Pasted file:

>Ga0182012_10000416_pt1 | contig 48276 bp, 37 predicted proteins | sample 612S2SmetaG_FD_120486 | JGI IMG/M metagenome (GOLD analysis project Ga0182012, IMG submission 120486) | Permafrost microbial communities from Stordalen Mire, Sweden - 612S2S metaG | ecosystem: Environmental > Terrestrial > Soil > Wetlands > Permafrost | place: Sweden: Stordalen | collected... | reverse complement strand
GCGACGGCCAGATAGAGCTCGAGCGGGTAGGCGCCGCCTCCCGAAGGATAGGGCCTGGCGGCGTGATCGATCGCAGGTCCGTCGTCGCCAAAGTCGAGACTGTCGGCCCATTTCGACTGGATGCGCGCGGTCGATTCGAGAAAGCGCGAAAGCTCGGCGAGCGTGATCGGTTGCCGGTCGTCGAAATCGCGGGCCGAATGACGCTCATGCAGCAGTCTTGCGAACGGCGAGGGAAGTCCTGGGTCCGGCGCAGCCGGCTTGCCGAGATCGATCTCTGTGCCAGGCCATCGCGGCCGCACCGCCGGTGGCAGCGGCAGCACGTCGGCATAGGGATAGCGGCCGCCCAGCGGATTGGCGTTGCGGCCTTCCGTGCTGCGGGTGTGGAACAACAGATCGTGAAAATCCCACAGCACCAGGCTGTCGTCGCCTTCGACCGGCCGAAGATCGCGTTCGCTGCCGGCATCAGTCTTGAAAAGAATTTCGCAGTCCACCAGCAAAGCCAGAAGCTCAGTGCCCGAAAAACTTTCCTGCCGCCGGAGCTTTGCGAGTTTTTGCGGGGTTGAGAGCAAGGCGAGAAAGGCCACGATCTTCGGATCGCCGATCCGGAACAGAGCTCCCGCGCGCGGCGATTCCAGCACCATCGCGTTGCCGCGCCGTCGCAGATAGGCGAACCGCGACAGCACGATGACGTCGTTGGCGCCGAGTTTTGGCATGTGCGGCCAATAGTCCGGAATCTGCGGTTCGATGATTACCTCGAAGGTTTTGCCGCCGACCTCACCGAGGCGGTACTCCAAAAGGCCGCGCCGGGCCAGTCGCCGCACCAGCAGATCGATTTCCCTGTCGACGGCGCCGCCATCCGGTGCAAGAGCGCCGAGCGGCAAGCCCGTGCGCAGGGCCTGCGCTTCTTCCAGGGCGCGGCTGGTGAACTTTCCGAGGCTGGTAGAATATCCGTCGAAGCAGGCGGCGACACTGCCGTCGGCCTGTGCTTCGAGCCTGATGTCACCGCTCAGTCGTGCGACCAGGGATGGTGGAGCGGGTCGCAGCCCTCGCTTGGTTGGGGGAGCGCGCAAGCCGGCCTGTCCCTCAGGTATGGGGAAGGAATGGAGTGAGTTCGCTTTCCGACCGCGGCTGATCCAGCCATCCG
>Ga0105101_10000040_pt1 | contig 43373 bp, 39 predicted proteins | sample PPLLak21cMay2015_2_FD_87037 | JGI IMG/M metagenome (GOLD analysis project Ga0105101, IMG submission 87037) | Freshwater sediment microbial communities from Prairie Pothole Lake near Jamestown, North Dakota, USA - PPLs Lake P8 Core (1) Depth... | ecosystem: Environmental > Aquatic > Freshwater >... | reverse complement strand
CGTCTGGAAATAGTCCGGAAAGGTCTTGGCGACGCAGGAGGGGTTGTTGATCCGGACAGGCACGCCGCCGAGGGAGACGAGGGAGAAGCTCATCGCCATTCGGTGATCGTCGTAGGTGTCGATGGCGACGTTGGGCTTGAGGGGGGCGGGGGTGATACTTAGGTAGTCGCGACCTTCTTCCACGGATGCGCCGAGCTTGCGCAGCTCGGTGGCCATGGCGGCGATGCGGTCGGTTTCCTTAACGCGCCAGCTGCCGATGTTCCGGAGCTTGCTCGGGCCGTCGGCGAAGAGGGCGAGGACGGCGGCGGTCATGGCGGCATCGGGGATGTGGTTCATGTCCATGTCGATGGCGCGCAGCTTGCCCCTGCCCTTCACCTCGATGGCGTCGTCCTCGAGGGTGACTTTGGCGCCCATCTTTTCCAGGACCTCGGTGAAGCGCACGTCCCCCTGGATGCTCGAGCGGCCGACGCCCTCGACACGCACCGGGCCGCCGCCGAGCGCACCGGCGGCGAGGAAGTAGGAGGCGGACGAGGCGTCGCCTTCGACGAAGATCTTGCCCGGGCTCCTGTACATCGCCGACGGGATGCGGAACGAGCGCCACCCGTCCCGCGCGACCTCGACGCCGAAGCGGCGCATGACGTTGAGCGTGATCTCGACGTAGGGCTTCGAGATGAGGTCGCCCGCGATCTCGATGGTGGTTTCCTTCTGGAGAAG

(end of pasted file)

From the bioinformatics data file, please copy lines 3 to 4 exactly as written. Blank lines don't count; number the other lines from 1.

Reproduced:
>Ga0105101_10000040_pt1 | contig 43373 bp, 39 predicted proteins | sample PPLLak21cMay2015_2_FD_87037 | JGI IMG/M metagenome (GOLD analysis project Ga0105101, IMG submission 87037) | Freshwater sediment microbial communities from Prairie Pothole Lake near Jamestown, North Dakota, USA - PPLs Lake P8 Core (1) Depth... | ecosystem: Environmental > Aquatic > Freshwater >... | reverse complement strand
CGTCTGGAAATAGTCCGGAAAGGTCTTGGCGACGCAGGAGGGGTTGTTGATCCGGACAGGCACGCCGCCGAGGGAGACGAGGGAGAAGCTCATCGCCATTCGGTGATCGTCGTAGGTGTCGATGGCGACGTTGGGCTTGAGGGGGGCGGGGGTGATACTTAGGTAGTCGCGACCTTCTTCCACGGATGCGCCGAGCTTGCGCAGCTCGGTGGCCATGGCGGCGATGCGGTCGGTTTCCTTAACGCGCCAGCTGCCGATGTTCCGGAGCTTGCTCGGGCCGTCGGCGAAGAGGGCGAGGACGGCGGCGGTCATGGCGGCATCGGGGATGTGGTTCATGTCCATGTCGATGGCGCGCAGCTTGCCCCTGCCCTTCACCTCGATGGCGTCGTCCTCGAGGGTGACTTTGGCGCCCATCTTTTCCAGGACCTCGGTGAAGCGCACGTCCCCCTGGATGCTCGAGCGGCCGACGCCCTCGACACGCACCGGGCCGCCGCCGAGCGCACCGGCGGCGAGGAAGTAGGAGGCGGACGAGGCGTCGCCTTCGACGAAGATCTTGCCCGGGCTCCTGTACATCGCCGACGGGATGCGGAACGAGCGCCACCCGTCCCGCGCGACCTCGACGCCGAAGCGGCGCATGACGTTGAGCGTGATCTCGACGTAGGGCTTCGAGATGAGGTCGCCCGCGATCTCGATGGTGGTTTCCTTCTGGAGAAG